Qatar Airways 777 sees ‘substantial’ damage after takeoff incident
A Qatar Airways Boeing 777-300 bound for Doha struck a runway’s lighting system in Miami during takeoff earlier this week, causing “substantial” damage to the aircraft, a US government report has said.
Records show that the plane, whose registration number is A7-BAC, continued its 13.5 hour flight to Doha on Sept. 15 “without incident,” despite significant damage to its underside.
According to an initial report published by the US Federal Aviation Authority (FAA), the aircraft struck the Approach Lighting System, a series of masts located about 60m beyond the end of the runway.
A normal flight would expect to pass over the approach lights at an altitude of several hundred feet, but it appears in this instance that the aircraft’s underbelly was low enough to strike the masts, which are only around 6m off the ground.
A notice to airmen (NOTAM) published by the airport states that the approach lighting system on that runway is now out of action, and won’t be back in service for a month, suggesting that it is seriously damaged.
Shorter runway distance
It is understood that the Qatar Airways 777 entered the runway at intersection T1, which is located approximately a third of the way down the runway.
This reduced the available distance for take off to 2,600m, 1,368m less than the full runway length of 3,968m.
Each flight, pilots calculate the minimum runway length required for takeoff, which is influenced by a number of factors, including temperature, wind, air pressure and the airplane’s load.
On a Qatar Airways 777, the electronic flight bag (EFB) system generates the precise data required for takeoff with any given length of runway.
It is unclear why this system failed, but it is clear that the aircraft did become airborne substantially later than would have been expected under normal circumstances.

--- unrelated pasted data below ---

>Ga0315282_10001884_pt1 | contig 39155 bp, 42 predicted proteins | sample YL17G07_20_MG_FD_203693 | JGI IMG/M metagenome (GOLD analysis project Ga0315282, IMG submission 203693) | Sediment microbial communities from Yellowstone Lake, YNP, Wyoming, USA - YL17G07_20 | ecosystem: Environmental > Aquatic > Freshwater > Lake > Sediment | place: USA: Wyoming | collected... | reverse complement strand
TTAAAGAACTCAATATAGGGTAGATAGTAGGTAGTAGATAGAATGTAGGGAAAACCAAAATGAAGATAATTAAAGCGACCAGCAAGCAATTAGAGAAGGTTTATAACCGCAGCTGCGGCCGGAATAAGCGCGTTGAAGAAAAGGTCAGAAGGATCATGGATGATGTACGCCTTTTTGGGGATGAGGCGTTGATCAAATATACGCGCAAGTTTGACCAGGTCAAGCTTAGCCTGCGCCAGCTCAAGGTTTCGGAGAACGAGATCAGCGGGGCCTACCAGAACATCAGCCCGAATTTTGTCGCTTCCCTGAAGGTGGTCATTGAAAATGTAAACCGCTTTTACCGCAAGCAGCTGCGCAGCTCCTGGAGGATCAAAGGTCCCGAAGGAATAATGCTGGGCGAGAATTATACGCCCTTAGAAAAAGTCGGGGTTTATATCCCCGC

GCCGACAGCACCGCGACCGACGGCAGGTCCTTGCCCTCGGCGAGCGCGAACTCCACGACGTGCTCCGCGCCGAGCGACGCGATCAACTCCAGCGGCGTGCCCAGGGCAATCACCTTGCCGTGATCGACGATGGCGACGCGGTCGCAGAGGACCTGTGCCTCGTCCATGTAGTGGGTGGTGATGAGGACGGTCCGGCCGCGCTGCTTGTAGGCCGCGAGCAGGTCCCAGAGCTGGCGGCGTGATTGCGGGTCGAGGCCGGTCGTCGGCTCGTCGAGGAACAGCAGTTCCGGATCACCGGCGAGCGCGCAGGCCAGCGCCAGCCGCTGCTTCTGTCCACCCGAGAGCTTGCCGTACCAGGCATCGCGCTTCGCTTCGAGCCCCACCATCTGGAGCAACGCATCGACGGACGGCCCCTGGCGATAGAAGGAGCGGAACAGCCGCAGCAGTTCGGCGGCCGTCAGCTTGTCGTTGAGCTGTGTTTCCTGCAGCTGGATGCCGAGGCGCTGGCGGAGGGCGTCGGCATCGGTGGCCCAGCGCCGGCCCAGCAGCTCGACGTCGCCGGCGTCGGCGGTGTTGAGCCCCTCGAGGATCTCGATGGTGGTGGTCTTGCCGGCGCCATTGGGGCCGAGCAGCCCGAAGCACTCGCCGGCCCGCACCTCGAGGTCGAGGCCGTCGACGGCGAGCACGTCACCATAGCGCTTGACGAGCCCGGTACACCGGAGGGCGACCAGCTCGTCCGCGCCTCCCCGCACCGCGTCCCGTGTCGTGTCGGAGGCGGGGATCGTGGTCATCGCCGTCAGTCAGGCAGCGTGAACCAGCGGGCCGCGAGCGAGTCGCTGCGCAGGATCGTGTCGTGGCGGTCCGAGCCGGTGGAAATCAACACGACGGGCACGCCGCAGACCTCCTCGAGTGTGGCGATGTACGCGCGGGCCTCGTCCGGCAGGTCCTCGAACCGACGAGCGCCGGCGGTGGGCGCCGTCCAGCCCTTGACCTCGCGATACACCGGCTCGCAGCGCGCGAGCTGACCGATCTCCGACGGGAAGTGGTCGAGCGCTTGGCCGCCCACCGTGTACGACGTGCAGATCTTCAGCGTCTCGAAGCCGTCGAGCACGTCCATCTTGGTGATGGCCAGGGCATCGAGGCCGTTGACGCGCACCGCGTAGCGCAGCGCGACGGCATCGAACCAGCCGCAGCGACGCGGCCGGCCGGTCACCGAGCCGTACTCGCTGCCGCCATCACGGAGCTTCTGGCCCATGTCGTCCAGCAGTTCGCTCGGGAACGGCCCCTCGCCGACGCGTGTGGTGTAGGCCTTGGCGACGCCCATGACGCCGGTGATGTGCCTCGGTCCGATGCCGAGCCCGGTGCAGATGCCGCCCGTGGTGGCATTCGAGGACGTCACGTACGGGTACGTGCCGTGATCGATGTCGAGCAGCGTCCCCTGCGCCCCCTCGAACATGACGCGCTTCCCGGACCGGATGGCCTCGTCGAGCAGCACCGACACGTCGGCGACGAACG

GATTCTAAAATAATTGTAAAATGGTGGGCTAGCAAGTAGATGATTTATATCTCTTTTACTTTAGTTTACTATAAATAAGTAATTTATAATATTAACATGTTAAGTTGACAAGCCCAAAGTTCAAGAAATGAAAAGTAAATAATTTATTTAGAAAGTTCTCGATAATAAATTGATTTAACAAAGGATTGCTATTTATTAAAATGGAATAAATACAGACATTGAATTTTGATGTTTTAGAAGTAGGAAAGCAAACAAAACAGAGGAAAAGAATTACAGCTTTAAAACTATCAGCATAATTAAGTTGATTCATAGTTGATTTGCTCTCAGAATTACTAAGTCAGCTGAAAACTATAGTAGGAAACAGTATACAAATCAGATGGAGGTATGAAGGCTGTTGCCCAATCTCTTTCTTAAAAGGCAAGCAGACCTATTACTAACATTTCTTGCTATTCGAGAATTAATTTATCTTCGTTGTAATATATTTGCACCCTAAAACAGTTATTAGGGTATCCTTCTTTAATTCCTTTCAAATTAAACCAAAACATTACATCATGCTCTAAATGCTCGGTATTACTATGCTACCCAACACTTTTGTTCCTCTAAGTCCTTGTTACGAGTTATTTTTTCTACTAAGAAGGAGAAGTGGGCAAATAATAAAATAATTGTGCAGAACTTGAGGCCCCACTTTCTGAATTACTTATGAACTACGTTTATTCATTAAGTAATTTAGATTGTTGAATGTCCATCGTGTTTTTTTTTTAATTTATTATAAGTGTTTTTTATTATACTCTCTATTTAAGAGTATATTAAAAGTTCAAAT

In a previous case in 2009, an Emirates A340 taking off from Melbourne struck runway approach lights, just clearing the 2.24m (7 ft) tall airport perimeter fence.
The Australian Transport Safety Bureau (ATSB) concluded at the time that the flight crew had understated the takeoff weight by 100 tonnes, leading the aircraft to take off with substantially less thrust than required.
The aircraft was seriously damaged in the incident, and the crew decided to jettison fuel and to return to the airport.
The FAA report notes that the Qatar Airways flight continued “without incident” to Doha, and the Aviation Herald reports that communication between the flight crew and air traffic control in Miami was “routine.”
It is not yet clear whether the flight crew were aware that their aircraft had hit the approach lights, or whether they knew that the aircraft had sustained damage in the incident.
However, though there were no injuries, the FAA’s decision to label the event an “accident” and to call the resulting damage “substantial” reflects the seriousness of the incident.
An accident in FAA terms is defined as:
“An occurrence…in which any person (either inside or outside the aircraft) suffers death or serious injury, or in which the aircraft receives substantial damage.”
Data from plane tracking app Flightradar suggests that the aircraft has been out of service since returning from Miami on Wednesday afternoon.
Weather data for Miami at the time of the departure – about an hour after sunset – states that visibility was good, with light winds and some rain in the surrounding area.
Qatar Airways has not yet responded to a request for comment.